Lott Really Meant It

Trent says he’s sorry. He says his words are being misinterpreted. He says he was only seven years old in 1948, so he couldn’t be expected to have a realistic grasp on the issues of that campaign anyway (like he hasn’t had 54 years to study up). He says that an earlier statement about Strom Thurmond had nothing to do with Strom’s racist, segregationist views — they were about the Dixiecrat Party’s belief in a strong national defense.

What Trent Lott is doing is what racist Southern politicos have done since they scuttled Reconstruction and instituted Jim Crow — wink at their white supremacist supporters while they try to soothe the rest of the country with blandishments like “I didn’t really mean it.”

Okay, here’s what he said — “I want to say this about my state: When Strom Thurmond ran for president, we voted for him. We’re proud of it. And if the rest of the country had followed our lead, we wouldn’t have had all these problems over all these years, either.”

All these problems, like African-Americans enjoying equal rights. Guess what folks. He said it, and he meant it. And all this mealy-mouthed backpedaling is something we’ve seen before in Southern demagogues.

I fished out my copy of Robert A. Cato’s “Master of the Senate” and re-read the section on Senator Richard Russell of Georgia. Like Thurmond, Russell opposed allowing black Americans to vote. He fought laws to protect them from lynch mobs. He fought giving them equal rights in the military, and filibustered every Civil Rights bill to death. Incredibly, he got a virtual free pass from the national press, because he was so filled with Southern charm. As Cato puts it, (The press thought) “Dick Russell didn’t really mean the arguments he was making. He was such a decent man, they said–he couldn’t mean them.” (p. 186)

But of course he did mean them. He used charm as a weapon to disarm his opponents even as he ran racist campaigns back home in Georgia, causing millions of African-Americans to suffer. And Lott means what he said as well.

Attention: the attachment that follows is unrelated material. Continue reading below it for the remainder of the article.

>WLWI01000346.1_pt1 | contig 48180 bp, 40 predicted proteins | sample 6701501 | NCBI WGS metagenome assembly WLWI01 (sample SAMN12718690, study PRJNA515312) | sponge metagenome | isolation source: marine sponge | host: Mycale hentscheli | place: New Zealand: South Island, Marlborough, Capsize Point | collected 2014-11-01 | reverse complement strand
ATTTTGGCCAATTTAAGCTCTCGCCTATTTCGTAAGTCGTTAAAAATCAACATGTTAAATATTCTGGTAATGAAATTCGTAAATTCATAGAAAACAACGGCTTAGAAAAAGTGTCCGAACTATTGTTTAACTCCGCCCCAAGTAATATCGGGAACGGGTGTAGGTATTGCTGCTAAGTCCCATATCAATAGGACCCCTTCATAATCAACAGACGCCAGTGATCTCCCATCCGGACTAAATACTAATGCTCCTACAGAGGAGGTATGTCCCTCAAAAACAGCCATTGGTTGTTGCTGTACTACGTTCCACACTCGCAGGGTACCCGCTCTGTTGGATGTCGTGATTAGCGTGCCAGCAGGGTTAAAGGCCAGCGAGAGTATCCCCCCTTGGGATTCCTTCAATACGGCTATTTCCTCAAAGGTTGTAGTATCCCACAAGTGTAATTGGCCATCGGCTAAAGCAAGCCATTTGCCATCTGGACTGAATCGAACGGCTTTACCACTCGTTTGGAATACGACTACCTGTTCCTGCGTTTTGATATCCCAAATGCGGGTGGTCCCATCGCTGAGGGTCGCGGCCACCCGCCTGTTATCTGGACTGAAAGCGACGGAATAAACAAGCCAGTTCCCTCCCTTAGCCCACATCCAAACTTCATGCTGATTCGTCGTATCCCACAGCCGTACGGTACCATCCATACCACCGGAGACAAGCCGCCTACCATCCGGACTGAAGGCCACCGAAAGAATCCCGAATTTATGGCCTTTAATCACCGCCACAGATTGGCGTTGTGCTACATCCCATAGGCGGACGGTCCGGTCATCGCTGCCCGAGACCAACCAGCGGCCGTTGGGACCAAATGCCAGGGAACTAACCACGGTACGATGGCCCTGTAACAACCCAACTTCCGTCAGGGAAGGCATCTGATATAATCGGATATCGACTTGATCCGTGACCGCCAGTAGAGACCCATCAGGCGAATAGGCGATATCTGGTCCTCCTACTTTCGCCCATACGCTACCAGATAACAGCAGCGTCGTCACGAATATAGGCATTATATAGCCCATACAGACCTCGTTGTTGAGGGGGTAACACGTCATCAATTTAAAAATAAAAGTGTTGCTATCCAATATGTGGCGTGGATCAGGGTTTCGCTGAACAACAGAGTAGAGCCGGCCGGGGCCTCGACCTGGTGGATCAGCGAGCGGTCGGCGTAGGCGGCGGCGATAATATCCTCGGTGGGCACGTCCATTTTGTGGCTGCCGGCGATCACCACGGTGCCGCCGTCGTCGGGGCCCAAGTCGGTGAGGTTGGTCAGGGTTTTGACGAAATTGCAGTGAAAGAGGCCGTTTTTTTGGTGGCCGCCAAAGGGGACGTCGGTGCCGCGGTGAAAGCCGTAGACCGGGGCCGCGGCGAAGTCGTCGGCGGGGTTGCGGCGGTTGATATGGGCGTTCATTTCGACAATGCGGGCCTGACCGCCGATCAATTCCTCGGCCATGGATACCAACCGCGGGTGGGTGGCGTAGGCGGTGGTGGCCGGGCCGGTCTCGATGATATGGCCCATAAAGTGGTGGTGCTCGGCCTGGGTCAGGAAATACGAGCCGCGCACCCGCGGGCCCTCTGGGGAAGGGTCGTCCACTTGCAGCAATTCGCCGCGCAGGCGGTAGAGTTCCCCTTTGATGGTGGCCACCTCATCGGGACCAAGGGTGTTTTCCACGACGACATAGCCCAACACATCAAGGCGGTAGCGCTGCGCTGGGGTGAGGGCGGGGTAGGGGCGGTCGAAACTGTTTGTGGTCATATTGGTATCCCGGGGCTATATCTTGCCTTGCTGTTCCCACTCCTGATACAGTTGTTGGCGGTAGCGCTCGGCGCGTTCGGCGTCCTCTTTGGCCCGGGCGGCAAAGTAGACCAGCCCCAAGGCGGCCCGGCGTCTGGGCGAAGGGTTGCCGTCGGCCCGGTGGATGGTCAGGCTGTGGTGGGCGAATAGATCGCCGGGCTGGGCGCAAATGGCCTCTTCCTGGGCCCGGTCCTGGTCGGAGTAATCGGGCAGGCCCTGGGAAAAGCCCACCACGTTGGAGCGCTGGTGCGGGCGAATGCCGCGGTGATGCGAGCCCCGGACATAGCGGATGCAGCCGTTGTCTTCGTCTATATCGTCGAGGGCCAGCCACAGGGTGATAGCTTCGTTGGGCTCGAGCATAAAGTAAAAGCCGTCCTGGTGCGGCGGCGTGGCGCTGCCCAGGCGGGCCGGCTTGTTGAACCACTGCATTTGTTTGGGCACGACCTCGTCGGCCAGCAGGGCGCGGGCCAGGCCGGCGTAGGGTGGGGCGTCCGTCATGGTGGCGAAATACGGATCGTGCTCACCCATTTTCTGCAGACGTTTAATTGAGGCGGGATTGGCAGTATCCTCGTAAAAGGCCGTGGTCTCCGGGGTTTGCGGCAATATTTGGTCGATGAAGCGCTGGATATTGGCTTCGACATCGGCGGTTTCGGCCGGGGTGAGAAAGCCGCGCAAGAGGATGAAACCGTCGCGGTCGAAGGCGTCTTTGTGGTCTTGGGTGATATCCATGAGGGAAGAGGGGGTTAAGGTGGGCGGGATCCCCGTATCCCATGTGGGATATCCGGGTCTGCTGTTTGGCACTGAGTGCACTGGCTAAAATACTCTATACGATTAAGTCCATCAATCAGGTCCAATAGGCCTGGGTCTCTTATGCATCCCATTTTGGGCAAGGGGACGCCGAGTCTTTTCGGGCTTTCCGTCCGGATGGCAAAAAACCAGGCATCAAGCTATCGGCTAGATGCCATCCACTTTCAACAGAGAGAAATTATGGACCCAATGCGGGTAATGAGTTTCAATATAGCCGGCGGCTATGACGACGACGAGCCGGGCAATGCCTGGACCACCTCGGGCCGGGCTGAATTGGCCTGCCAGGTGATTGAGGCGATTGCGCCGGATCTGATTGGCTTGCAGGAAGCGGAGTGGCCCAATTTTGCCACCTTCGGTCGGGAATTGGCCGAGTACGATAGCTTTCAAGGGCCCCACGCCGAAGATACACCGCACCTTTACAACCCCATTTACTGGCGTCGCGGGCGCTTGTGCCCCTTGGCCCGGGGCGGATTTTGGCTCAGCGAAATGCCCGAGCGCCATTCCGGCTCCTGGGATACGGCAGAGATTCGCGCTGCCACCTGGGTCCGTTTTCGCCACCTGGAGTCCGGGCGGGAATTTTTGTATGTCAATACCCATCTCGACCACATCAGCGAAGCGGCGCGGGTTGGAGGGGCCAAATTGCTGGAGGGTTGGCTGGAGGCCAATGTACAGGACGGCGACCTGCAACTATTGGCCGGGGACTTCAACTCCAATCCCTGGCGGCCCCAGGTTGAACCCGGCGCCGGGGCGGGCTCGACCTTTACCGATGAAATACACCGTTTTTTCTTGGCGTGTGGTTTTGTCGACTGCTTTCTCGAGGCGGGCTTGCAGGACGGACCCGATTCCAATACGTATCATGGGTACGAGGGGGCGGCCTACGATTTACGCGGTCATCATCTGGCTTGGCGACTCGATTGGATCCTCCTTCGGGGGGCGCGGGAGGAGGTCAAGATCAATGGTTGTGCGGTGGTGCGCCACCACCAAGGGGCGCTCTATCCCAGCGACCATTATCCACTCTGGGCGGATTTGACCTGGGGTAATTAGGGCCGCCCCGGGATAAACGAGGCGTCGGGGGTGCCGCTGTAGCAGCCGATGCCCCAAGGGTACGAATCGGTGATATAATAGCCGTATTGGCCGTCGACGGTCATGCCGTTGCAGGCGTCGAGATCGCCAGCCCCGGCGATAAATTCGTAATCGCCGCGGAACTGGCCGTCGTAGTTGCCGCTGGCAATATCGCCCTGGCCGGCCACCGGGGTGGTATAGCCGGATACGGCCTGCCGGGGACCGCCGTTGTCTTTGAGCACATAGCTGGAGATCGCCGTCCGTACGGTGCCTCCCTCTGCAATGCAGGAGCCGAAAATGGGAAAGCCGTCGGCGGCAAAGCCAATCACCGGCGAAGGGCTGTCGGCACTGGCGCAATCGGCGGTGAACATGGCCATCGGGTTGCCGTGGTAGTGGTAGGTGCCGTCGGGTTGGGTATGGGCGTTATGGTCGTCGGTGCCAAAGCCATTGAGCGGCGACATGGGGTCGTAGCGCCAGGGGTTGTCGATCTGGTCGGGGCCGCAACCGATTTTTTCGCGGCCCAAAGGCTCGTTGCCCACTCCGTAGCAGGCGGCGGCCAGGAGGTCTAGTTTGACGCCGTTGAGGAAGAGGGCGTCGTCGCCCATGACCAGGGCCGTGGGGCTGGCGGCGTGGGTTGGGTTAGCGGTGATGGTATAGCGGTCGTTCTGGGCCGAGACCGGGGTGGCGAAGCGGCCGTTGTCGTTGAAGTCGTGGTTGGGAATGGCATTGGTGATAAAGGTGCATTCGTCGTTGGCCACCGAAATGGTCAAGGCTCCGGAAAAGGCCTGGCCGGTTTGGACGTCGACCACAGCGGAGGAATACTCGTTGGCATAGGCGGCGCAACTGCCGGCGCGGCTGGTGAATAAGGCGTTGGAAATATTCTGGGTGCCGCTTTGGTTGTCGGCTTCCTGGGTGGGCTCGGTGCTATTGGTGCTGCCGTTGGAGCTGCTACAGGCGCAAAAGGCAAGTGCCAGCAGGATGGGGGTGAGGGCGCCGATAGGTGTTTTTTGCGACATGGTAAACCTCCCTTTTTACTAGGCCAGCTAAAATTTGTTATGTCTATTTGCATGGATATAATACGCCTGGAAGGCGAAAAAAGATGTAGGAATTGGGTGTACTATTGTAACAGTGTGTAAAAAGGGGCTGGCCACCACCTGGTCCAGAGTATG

Bob Novak said that Lott was “just kidding.” Look at the tape. He wasn’t kidding. He meant exactly what he said — White Southern politicians like himself have been greatly inconvenienced by having African-Americans in their schools, swimming pools, lunchrooms and polling places, and we’d all be better off if we went back to the “good ol’ days” of racial segreation.

Pat Buchanan used his TV pulpit to say that Lott was “just wishing an old man a happy birthday.” No, he wasn’t. He was telling America that the great Civil Rights revolution — a cause that good people fought and suffered and died for — was a horrible mistake, and we’d all be better off if it had never happened.

Rush Limbaugh said, “This is all phony-baloney, plastic-banana, good-time rock ‘n’ roll outrage because these people (liberals) all know Lott’s not really a racist.” No, Rush He REALLY IS A RACIST. He wasn’t kidding. He said it, live, on C-Span, right in front of God and everybody.

Frederick Douglass once said, “I expose slavery in this country, because to expose it is to kill it. Slavery is one of those monsters of darkness to whom the light of truth is death.” The light of truth is shining on Trent Lott. He’s trying to tapdance, backpedal, and finesse the result of his actions, but the actions speak for themselves.

Racist politicians like Richard Russell and Strom Thurmond and Trent Lott have been pedaling the poison of racial hatred and intolerance for hundreds of years. They love to present the Southern cause as being righteous, and the Southern people as being courageous. If the cause is righteous, why not defend it? And where’s your courage, Trent?

You said we — the American people — would be better off under Jim Crow segregation. You said it. And you meant it.

RICH PROCTER can be reached at: drprocter@earthlink.net